The turnaround, begun in the third week of August 2001, is particularly stunning because Miller Brewing Co. did it without deep discounting.
Instead, aggressive marketing aimed at best-selling Bud Light has helped drive the comeback. Miller sparked the rally with ads last September saying Miller Lite has half the carbs of Bud Light. It's keeping up the heat with ads touting taste-test results showing Lite beats Bud Light.
Lite shipments, driven by a late surge, increased 0.6% to 15.7 million barrels last year, the first increase since 1999, according to Beer Marketer's Insights. They kept climbing: Supermarket sales figures-which represent 20% of industry sales-show Miller Lite commanded an 8.3% share year-to-date through July 11, up from 7.2% in the year-earlier period.
But Miller, a unit of SABMiller, can't rest easy. Miller Lite starts hitting tough comparisons in the fall. Past recoveries-none as strong as this one-proved short-lived. And the low-carb craze that fueled much of Miller Lite's growth is abating (see story at right).
Touting the brand's taste becomes increasingly important. It's been a part of Miller Lite's message since last fall. Now Miller has been increasing its attacks on Bud Light on this front.
Archrival Anheuser-Busch Cos. questions whether Miller can keep it up. "Miller Lite's growth is a direct result of its low-carb, diet-beer positioning," said Mike Owens, VP-sales and marketing at A-B. "This is a very narrow marketing platform that does not necessarily improve a brand's image."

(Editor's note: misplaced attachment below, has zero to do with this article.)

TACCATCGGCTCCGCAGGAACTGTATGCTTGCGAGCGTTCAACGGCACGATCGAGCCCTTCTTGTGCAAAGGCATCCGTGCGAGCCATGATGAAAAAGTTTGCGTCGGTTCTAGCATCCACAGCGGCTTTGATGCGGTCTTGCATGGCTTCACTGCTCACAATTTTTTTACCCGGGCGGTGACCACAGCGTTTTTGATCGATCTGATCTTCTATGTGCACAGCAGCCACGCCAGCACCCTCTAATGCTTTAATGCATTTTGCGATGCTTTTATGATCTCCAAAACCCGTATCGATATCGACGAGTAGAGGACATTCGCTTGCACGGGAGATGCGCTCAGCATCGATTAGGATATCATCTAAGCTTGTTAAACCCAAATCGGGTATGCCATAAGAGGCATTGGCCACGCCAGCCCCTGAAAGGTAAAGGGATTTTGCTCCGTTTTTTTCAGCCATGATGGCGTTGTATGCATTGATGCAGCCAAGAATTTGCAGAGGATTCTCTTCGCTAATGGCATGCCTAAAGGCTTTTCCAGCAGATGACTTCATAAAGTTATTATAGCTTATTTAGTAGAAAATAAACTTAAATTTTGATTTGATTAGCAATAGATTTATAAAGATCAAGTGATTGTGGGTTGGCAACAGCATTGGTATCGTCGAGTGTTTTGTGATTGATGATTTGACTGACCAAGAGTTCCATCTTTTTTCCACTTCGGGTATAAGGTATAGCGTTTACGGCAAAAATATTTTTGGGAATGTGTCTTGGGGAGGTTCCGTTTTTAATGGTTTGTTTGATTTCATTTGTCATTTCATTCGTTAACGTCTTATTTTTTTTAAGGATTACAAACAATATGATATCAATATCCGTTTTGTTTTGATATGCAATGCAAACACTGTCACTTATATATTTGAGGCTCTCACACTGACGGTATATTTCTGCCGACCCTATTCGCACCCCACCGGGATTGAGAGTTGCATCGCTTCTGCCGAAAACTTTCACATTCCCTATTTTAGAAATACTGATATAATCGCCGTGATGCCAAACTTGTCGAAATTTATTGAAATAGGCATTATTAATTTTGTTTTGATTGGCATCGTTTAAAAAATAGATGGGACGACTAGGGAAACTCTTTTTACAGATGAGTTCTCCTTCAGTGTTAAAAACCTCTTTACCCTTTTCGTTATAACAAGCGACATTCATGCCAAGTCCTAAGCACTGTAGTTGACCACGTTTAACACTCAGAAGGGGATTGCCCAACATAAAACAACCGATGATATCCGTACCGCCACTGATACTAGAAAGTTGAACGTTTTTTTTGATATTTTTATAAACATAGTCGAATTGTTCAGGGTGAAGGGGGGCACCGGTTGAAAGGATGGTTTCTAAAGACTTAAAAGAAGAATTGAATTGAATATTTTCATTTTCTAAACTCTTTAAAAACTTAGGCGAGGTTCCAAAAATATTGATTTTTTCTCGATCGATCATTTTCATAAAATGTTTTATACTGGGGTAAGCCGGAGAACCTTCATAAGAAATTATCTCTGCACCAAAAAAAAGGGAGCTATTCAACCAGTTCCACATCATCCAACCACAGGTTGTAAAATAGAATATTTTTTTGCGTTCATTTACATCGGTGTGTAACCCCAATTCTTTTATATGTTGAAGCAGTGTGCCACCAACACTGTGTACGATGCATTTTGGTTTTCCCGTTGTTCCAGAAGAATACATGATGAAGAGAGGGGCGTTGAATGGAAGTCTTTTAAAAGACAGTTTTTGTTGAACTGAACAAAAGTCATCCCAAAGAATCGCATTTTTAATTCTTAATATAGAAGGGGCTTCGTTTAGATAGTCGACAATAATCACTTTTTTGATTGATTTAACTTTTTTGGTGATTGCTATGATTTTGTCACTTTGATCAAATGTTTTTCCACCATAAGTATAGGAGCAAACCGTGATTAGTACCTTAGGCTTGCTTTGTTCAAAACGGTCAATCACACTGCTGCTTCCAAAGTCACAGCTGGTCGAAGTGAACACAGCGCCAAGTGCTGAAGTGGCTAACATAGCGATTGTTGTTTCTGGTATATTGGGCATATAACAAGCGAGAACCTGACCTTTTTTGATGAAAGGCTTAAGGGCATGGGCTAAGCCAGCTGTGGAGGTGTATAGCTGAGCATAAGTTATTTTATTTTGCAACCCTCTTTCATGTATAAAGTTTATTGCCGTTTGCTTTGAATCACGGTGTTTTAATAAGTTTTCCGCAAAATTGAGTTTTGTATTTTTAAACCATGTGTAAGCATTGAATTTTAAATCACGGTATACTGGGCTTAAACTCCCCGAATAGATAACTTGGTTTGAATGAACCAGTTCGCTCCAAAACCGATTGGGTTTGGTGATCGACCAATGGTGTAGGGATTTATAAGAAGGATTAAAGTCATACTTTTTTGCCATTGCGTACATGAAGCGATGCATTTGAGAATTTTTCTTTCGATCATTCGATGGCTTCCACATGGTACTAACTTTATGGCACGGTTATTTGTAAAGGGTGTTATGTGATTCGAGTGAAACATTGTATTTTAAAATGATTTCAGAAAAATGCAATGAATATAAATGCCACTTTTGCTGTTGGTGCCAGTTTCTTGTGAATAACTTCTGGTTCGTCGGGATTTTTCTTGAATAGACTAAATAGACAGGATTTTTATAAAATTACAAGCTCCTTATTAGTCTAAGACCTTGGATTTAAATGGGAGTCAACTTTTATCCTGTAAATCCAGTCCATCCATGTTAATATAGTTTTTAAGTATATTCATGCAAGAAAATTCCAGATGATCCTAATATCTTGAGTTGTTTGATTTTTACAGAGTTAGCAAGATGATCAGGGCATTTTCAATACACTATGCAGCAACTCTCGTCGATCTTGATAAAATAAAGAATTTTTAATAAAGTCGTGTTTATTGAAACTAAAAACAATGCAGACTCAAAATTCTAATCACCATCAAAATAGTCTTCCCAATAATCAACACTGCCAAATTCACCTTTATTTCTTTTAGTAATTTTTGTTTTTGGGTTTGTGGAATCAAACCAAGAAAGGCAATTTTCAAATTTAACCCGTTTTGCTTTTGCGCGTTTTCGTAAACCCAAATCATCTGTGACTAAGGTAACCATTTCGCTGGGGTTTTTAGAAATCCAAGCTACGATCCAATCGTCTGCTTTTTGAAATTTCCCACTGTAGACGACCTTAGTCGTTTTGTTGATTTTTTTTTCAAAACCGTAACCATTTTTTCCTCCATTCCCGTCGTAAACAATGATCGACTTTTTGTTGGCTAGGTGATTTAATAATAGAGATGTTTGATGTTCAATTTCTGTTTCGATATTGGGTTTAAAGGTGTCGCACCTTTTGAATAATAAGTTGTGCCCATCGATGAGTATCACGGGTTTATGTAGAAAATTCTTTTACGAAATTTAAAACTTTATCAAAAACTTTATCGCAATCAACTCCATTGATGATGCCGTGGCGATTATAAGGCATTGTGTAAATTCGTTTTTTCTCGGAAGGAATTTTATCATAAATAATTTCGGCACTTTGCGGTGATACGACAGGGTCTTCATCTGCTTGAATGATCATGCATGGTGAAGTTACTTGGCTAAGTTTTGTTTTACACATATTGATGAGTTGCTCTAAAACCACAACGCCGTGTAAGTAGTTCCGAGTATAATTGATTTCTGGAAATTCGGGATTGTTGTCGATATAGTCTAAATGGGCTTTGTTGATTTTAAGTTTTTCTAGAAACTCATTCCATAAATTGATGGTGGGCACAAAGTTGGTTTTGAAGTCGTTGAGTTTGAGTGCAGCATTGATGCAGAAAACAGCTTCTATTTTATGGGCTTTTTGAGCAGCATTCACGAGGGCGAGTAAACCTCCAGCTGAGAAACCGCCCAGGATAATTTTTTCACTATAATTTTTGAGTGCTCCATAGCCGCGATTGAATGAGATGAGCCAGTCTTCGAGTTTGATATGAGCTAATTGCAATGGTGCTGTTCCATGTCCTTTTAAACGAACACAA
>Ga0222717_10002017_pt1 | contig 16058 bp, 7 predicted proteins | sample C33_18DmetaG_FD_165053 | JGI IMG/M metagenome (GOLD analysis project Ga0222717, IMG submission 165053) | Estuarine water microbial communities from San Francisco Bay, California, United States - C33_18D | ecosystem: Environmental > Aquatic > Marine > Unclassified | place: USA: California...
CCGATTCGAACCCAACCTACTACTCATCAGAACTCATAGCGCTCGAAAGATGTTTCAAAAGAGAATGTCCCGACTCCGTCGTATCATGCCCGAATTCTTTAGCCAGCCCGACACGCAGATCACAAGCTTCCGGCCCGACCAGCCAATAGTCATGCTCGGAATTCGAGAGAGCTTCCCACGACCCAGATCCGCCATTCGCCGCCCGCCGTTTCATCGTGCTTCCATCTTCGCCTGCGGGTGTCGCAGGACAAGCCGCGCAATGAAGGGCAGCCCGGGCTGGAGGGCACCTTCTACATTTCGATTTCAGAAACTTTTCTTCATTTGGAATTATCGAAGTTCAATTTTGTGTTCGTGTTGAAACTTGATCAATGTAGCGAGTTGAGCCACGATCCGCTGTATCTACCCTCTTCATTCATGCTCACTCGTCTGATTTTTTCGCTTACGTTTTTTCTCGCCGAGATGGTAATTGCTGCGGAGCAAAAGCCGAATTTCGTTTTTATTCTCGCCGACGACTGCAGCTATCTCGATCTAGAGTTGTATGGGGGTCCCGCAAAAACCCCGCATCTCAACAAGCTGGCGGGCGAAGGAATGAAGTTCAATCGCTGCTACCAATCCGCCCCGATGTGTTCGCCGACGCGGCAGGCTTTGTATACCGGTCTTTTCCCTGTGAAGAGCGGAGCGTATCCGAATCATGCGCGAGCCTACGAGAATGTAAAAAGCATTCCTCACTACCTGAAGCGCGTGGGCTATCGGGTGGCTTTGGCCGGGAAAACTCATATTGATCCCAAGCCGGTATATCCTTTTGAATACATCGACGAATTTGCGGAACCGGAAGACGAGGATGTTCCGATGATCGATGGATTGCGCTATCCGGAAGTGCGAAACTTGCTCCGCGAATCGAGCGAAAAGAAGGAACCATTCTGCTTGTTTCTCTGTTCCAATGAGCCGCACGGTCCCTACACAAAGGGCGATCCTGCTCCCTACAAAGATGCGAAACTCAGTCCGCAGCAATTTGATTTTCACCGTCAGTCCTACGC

Still, Miller has done wonders for a brand that hit a peak of about 20 million barrels in 1990. Credit goes to a change in ownership from Philip Morris Cos. to South African Breweries, and management that brought fresh thinking to the No. 2 in the U.S. beer industry.
After SAB Chairman Norman Adami took the reins in February 2003, Miller launched an exhaustive review of its brands and decided to position Miller Lite and Miller Genuine Draft as "challenger" brands. Attacking No. 1 A-B was a component of that broader strategy.
Lite "had good resonance in the minds of consumers," said Bob Mikulay, exec VP-marketing for Miller. "We found a way to bring that to life and articulate that."
Miller took the strategic direction of the brands in-house. To get the best ads, it made agencies compete for assignments. The result was the "Good Call" campaign for Miller Lite and Miller Genuine Draft that broke in fall 2003. Ads hammered the better-tasting alternative message-sometimes assailing Bud Light directly, sometimes not.
Independent Wieden & Kennedy, Portland, Ore. ran the "president of beer" ads that urged drinkers to "vote" for Miller beers and mocked A-B icons such as the Clydesdales. WPP Group's Y&R, Chicago, created "the "Epidemic" spot in which non-Miller drinkers cried they couldn't taste their beer.
It all helped. Miller Lite "seems to have better brand equity," says Benj Steinman, publisher of Beer Marketer's Insights.
Arguably the most effective ad was from WPP's Ogilvy & Mather. That was simply a closeup on the beer with voice-over and text explaining that Miller Lite has less than half the carbs of Bud Light.
Miller Lite has continued the shots at Bud Light. In response to recent Bud Light advertising touting freshness, Miller ran a print ad saying all domestic beers are fresh.
Expect Miller to stay aggressive.
"I can tell you that [A-B is] not invincible, because we have better beers," said Mr. Adami in a speech last September. "We've got to exploit that superiority."